Database T4 Templating Tricks

I love T4 templates. It’s incredible how much canned code can be generated automatically for you. T4 can not only generate static code, but it can do much more like access the database through SMO. All you need to do is define the server and database like so:

<#@ assembly name="Microsoft.SqlServer.ConnectionInfo" #>
<#@ assembly name="Microsoft.SqlServer.Smo" #>
<#@ assembly name="Microsoft.SqlServer.Management.Sdk.Sfc" #>

<#@ import namespace="Microsoft.SqlServer.Management.Smo" #>
lt;#@ import namespace="Microsoft.SqlServer.Management.Common" #>


<#
 var server = new Server("localhost");
 var db = server.Databases["MYDB"];
#%gt;

In this database, suppose you have a Types table that’s static. Your types table may be a ID/Name pairing in the database, which you reference either using magic numbers (the ID since it’s static) or do a Name cross reference. With T4, instead of using numbers or strings, you could hard-code the values by querying the table and creating constants for each type:

public class Constants
{

      public partial class SettingTypes
      {
<#
         var catDS = db.ExecuteWithResults("select ID, Name from dbo.SettingTypes where Visible = 1");
         foreach (DataRow row in catDS.Tables[0].Rows)
         {
#>
         public const long <#= row["Name"].ToString() #> = <#= row["ID"].ToString() #>;
<#
         }
#>
      }
}

Above using the global DB server reference, we use the ExecuteWithResults method to run a specified query against that database, and return the results as a DataSet. The system processes the results and generates “public const long XYZ = 1” where XYZ is the name in the table, and 1 is the ID. We can generate whatever we want; for instance, you could generate just the names as strings by changing the constant to:

public const string <#= row["Name"].ToString() #> = "<#= row["Name"].ToString() #>;

This produces a result similar to the following (using our first example):

public class Constants
{
   public partial class SettingTypes
   {
       public const long AppName = 1;
       public const long URLRedirect = 2;
       .
       .
   }
}

Or as (using our second example):

public class Constants
{
   public partial class SettingTypes
   {
       public const long AppName = "AppName";
       public const long URLRedirect = "URLRedirect";
       .
       .
   }
}

Through our application, we may have had references to “AppName” or “URLRedirect” or whatever common values this type table would have (this is unfortunately a very generic example and I hope you see how it’s applicable). With our new approach, we can do:

Utilities.LookupSettingType(Constants.SettingTypes.AppName);

We now have a compiled-time reference. This helps to provide extra checking for situations where we may remove entries from the SettingsTypes table. Any code references to it would now produce a compile error.

It’s also possible to connect to a database table’s metadata too, to generate the appropriate metadata for that table. The SMO API has table and column objects, used like below that can generate the metadata to a generated class.

public partial class ApplicationDetails
{
<#
         var ncTable = db.Tables["ApplicationDetails"];

         foreach (Column column in ncTable.Columns)
         {
#>
            public const string <#= column.Name #> = "<#= column.Name #>";
<#
         }
#>
}

This would generate a class like the following:

public partial class ApplicationDetails
{
   public string ID = "ID";
   public string Name = "Name";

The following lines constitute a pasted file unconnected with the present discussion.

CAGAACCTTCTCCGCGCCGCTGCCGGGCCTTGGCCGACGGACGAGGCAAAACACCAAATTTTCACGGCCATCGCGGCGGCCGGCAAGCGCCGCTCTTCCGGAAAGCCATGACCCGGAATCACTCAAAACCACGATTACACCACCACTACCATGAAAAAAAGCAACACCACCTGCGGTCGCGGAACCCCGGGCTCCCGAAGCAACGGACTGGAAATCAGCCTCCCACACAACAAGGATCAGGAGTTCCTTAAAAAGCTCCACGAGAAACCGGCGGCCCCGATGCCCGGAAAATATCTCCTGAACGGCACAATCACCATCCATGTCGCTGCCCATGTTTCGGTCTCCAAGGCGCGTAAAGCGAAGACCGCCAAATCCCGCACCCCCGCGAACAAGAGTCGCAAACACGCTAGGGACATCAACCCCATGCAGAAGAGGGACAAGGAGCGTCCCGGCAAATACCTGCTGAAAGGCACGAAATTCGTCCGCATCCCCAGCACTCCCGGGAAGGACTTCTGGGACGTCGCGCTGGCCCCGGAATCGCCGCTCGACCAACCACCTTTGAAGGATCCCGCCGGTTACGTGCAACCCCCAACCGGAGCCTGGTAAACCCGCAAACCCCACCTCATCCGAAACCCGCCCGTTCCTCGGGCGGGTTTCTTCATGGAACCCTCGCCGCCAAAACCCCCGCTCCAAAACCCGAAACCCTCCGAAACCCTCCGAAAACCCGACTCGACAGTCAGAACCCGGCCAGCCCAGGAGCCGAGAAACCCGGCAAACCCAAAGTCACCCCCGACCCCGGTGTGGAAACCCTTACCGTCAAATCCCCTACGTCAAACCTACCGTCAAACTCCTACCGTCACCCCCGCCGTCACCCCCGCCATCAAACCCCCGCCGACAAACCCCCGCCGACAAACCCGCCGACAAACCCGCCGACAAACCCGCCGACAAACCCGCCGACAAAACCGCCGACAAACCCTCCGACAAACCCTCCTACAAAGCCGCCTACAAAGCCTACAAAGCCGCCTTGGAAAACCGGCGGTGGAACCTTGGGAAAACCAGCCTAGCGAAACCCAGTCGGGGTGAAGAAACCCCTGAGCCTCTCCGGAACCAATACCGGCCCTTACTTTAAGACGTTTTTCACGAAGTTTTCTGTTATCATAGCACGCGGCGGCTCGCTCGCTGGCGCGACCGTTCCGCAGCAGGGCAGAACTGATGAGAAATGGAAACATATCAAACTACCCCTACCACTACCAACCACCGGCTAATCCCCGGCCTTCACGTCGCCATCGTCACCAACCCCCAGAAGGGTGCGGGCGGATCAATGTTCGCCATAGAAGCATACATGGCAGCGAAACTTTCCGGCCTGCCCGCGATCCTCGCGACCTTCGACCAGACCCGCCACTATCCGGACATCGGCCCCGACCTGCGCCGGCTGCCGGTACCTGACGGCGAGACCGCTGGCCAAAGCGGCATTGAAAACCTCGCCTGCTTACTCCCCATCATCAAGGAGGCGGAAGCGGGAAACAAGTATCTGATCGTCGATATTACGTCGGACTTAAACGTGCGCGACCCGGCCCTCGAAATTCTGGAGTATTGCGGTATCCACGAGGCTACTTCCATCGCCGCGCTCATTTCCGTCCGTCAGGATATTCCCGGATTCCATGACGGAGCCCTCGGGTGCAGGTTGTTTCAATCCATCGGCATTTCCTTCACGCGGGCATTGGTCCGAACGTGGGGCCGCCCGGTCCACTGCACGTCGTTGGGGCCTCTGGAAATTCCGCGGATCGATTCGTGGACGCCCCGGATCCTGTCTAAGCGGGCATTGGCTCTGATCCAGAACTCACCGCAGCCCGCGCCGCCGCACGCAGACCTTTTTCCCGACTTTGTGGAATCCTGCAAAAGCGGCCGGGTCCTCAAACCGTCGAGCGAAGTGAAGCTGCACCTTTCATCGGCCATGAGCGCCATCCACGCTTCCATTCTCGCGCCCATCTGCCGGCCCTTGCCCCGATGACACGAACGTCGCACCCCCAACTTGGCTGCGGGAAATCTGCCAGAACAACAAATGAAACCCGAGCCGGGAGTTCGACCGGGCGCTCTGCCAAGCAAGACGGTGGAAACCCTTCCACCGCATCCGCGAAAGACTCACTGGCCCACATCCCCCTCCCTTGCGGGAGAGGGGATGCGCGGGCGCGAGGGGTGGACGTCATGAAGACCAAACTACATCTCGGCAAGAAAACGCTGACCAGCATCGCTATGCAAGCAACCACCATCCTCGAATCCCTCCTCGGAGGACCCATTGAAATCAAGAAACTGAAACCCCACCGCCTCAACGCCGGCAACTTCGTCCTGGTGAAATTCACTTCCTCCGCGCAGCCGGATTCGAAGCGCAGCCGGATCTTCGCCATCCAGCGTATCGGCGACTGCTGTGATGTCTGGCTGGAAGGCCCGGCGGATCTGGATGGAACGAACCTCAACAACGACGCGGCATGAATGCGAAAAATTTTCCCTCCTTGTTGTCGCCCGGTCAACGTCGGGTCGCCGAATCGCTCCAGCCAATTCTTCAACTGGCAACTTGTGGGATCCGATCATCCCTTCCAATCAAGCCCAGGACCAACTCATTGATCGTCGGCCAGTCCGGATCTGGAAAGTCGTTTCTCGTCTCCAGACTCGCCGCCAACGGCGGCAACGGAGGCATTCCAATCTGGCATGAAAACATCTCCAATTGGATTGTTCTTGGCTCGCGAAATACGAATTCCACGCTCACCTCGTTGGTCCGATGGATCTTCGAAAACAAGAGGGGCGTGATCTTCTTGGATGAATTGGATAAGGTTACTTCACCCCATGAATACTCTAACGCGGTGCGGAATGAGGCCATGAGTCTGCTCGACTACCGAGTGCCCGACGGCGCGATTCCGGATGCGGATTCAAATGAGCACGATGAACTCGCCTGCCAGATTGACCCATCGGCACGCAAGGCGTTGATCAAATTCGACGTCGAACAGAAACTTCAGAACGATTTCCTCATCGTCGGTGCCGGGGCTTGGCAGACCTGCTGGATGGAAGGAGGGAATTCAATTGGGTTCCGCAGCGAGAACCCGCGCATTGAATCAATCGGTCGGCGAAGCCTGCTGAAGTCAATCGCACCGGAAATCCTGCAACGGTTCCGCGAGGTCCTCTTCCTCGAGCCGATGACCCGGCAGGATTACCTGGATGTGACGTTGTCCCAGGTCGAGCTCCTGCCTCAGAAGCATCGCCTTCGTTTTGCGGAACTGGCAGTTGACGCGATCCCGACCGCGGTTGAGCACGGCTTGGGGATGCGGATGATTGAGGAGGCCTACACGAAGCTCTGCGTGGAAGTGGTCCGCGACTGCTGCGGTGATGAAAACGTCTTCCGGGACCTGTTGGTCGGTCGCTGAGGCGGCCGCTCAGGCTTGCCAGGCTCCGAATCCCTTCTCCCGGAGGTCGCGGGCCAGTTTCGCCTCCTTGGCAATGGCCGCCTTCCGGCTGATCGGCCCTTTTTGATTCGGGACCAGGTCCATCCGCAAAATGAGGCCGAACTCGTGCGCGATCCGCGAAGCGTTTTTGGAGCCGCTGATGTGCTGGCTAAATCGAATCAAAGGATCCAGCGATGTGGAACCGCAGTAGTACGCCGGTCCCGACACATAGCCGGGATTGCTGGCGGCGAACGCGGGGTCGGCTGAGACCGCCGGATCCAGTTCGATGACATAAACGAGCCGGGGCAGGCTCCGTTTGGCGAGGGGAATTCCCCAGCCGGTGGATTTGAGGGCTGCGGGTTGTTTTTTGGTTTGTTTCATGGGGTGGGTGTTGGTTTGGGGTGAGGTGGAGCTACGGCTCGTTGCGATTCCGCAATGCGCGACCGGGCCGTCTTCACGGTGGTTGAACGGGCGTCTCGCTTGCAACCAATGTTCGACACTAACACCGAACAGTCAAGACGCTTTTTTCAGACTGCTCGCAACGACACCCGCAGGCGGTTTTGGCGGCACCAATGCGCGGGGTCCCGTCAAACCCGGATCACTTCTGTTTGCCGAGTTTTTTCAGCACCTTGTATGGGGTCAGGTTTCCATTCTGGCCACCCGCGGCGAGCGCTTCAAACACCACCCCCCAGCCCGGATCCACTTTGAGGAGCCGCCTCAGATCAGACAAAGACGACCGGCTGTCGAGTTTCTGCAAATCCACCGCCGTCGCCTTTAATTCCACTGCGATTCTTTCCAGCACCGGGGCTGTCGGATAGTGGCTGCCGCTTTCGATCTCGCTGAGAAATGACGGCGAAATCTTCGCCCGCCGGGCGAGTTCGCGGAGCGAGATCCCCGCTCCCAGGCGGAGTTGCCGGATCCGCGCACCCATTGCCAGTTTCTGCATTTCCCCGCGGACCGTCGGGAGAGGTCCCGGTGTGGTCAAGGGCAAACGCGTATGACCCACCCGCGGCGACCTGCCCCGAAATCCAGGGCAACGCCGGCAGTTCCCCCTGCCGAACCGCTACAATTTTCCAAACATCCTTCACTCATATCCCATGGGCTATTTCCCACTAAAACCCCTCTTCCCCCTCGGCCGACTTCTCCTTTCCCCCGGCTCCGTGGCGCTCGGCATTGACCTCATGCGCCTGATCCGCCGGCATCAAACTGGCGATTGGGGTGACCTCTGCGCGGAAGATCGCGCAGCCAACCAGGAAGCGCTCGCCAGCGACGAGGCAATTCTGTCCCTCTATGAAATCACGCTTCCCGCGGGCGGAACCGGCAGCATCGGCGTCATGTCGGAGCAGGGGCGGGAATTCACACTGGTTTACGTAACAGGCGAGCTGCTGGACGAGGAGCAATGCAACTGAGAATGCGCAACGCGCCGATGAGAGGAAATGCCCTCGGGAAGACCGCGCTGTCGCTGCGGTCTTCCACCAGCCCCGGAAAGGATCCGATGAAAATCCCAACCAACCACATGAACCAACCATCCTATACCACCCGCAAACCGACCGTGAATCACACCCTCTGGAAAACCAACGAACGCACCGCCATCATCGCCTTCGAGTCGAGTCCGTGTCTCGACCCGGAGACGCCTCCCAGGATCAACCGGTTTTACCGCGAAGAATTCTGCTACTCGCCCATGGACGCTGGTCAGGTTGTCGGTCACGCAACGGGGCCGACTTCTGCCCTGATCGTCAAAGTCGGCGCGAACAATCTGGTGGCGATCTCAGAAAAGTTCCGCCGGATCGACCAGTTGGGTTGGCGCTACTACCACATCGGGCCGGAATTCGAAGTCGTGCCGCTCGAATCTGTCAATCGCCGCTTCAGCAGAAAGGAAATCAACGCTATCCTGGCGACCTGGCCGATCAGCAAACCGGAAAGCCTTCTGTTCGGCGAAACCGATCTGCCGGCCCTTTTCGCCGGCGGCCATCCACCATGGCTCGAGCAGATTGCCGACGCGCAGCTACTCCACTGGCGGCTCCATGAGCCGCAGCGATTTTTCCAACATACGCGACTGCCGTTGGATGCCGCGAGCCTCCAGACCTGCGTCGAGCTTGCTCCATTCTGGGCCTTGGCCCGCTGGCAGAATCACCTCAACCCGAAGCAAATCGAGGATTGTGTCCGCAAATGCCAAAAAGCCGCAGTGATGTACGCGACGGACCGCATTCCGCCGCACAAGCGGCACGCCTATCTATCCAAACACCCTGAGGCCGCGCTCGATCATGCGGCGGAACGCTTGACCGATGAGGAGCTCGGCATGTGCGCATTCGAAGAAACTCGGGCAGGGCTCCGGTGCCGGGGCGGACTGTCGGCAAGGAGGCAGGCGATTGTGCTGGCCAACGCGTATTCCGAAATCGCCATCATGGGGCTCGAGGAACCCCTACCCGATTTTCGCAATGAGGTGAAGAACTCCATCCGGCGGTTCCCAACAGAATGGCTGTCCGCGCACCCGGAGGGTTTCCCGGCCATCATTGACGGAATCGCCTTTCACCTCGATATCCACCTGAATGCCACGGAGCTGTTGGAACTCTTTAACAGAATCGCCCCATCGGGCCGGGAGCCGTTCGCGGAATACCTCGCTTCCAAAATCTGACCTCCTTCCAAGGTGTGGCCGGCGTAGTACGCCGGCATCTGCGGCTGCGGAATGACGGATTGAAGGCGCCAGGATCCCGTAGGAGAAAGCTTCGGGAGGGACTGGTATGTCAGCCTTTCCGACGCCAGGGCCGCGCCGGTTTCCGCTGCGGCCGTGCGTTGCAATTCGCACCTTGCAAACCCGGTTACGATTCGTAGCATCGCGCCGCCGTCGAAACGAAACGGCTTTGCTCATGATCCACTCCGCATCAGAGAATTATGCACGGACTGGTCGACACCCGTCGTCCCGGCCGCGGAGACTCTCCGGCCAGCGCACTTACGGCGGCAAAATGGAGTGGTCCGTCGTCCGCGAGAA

public string Description = "Description";
}

Now we can change any static reference to compile time references by referring to the description column as Constants.ApplicationDetails.Description, rather than just “Description”. It’s also possible to pull other metadata in too, such as the data type and more. If you can’t get everything you need, you can try to query the INFORMATION_SCHEMA views to get any additional information.

One useful utility I created with T4 was a generic ReferenceTypes class, where all of my _Types tables are defined in a static class. This processes all of the tables in the database, generating a static reference to the name of a reference table.

public partial class ReferenceTypes
{

<# foreach (Table table in db.Tables) {
            if (table.Name.EndsWith("Types")) {
#>
         public const string <#= table.Name #> = "<#= table.Name #>";
<#
            }
         }
#>

}

Sounds good? I’ve found a lot of good uses for T4 templates; I even use it to generate a starter shell to create stored procedures, application repositories, started controllers and views for MVC, and more. I’ll touch base on that in another blog post but I hope I helped you see how useful T4 is.

There are some things you shouldn’t use it for. You shouldn’t use it for anything you expect to change dynamically. Because it’s generating classes that get compiled with the projects, you can’t change it from live code and expect the changes to be available. Any changes included are defined as of the last compilation of the application. Another thing that you may find out is you will attempt to implement some common task in T4, but T4 turns out to be not a good solution. I’ve run into this a couple of times.

All in all, T4 templates are great to generate common code and can really cut down on writing redundant code, while adding compile-type checking on reference data.

Advertisements

One thought on “Database T4 Templating Tricks

Leave a Reply

Fill in your details below or click an icon to log in:

WordPress.com Logo

You are commenting using your WordPress.com account. Log Out / Change )

Twitter picture

You are commenting using your Twitter account. Log Out / Change )

Facebook photo

You are commenting using your Facebook account. Log Out / Change )

Google+ photo

You are commenting using your Google+ account. Log Out / Change )

Connecting to %s